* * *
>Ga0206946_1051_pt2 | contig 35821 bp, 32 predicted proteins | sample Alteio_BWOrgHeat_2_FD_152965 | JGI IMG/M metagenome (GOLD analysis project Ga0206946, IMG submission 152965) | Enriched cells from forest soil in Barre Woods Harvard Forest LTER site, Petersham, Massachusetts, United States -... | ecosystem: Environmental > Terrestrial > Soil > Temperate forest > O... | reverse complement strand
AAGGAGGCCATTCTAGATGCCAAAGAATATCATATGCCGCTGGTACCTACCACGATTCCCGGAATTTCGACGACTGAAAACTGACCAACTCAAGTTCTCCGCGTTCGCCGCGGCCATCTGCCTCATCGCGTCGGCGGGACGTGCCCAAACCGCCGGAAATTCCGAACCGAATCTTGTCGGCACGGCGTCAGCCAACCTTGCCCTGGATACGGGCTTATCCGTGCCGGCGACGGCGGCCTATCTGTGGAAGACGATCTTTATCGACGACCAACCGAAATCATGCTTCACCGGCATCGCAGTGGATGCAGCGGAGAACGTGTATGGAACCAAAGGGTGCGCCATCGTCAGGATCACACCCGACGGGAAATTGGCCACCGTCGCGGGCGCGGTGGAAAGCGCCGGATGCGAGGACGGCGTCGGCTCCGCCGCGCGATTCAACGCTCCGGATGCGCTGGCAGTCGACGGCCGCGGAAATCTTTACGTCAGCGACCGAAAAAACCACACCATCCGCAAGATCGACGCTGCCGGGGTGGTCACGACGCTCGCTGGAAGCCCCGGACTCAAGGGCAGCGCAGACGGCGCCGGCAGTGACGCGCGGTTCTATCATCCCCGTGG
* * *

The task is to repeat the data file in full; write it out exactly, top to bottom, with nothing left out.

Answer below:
>Ga0206946_1051_pt2 | contig 35821 bp, 32 predicted proteins | sample Alteio_BWOrgHeat_2_FD_152965 | JGI IMG/M metagenome (GOLD analysis project Ga0206946, IMG submission 152965) | Enriched cells from forest soil in Barre Woods Harvard Forest LTER site, Petersham, Massachusetts, United States -... | ecosystem: Environmental > Terrestrial > Soil > Temperate forest > O... | reverse complement strand
AAGGAGGCCATTCTAGATGCCAAAGAATATCATATGCCGCTGGTACCTACCACGATTCCCGGAATTTCGACGACTGAAAACTGACCAACTCAAGTTCTCCGCGTTCGCCGCGGCCATCTGCCTCATCGCGTCGGCGGGACGTGCCCAAACCGCCGGAAATTCCGAACCGAATCTTGTCGGCACGGCGTCAGCCAACCTTGCCCTGGATACGGGCTTATCCGTGCCGGCGACGGCGGCCTATCTGTGGAAGACGATCTTTATCGACGACCAACCGAAATCATGCTTCACCGGCATCGCAGTGGATGCAGCGGAGAACGTGTATGGAACCAAAGGGTGCGCCATCGTCAGGATCACACCCGACGGGAAATTGGCCACCGTCGCGGGCGCGGTGGAAAGCGCCGGATGCGAGGACGGCGTCGGCTCCGCCGCGCGATTCAACGCTCCGGATGCGCTGGCAGTCGACGGCCGCGGAAATCTTTACGTCAGCGACCGAAAAAACCACACCATCCGCAAGATCGACGCTGCCGGGGTGGTCACGACGCTCGCTGGAAGCCCCGGACTCAAGGGCAGCGCAGACGGCGCCGGCAGTGACGCGCGGTTCTATCATCCCCGTGG